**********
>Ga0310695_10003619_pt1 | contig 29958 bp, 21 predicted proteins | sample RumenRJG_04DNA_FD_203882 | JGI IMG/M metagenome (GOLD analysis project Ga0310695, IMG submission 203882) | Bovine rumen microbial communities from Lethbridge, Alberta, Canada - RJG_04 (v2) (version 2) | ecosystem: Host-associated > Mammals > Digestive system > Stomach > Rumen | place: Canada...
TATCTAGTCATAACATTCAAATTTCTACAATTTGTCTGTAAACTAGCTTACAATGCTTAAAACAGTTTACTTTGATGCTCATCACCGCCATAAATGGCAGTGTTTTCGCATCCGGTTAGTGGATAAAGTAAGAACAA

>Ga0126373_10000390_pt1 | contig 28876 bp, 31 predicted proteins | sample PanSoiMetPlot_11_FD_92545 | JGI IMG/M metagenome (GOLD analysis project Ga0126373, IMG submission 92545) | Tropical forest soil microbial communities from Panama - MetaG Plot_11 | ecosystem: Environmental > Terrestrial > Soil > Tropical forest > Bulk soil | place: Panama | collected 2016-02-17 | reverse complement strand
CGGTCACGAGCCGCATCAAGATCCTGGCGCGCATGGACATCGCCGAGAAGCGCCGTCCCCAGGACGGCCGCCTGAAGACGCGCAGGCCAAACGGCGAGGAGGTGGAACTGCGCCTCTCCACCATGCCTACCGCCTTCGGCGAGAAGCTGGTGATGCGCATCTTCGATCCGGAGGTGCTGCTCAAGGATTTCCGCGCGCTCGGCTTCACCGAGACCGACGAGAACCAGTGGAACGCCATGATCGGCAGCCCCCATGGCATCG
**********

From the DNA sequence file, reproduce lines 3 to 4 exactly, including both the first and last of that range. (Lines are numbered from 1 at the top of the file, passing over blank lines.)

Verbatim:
>Ga0126373_10000390_pt1 | contig 28876 bp, 31 predicted proteins | sample PanSoiMetPlot_11_FD_92545 | JGI IMG/M metagenome (GOLD analysis project Ga0126373, IMG submission 92545) | Tropical forest soil microbial communities from Panama - MetaG Plot_11 | ecosystem: Environmental > Terrestrial > Soil > Tropical forest > Bulk soil | place: Panama | collected 2016-02-17 | reverse complement strand
CGGTCACGAGCCGCATCAAGATCCTGGCGCGCATGGACATCGCCGAGAAGCGCCGTCCCCAGGACGGCCGCCTGAAGACGCGCAGGCCAAACGGCGAGGAGGTGGAACTGCGCCTCTCCACCATGCCTACCGCCTTCGGCGAGAAGCTGGTGATGCGCATCTTCGATCCGGAGGTGCTGCTCAAGGATTTCCGCGCGCTCGGCTTCACCGAGACCGACGAGAACCAGTGGAACGCCATGATCGGCAGCCCCCATGGCATCG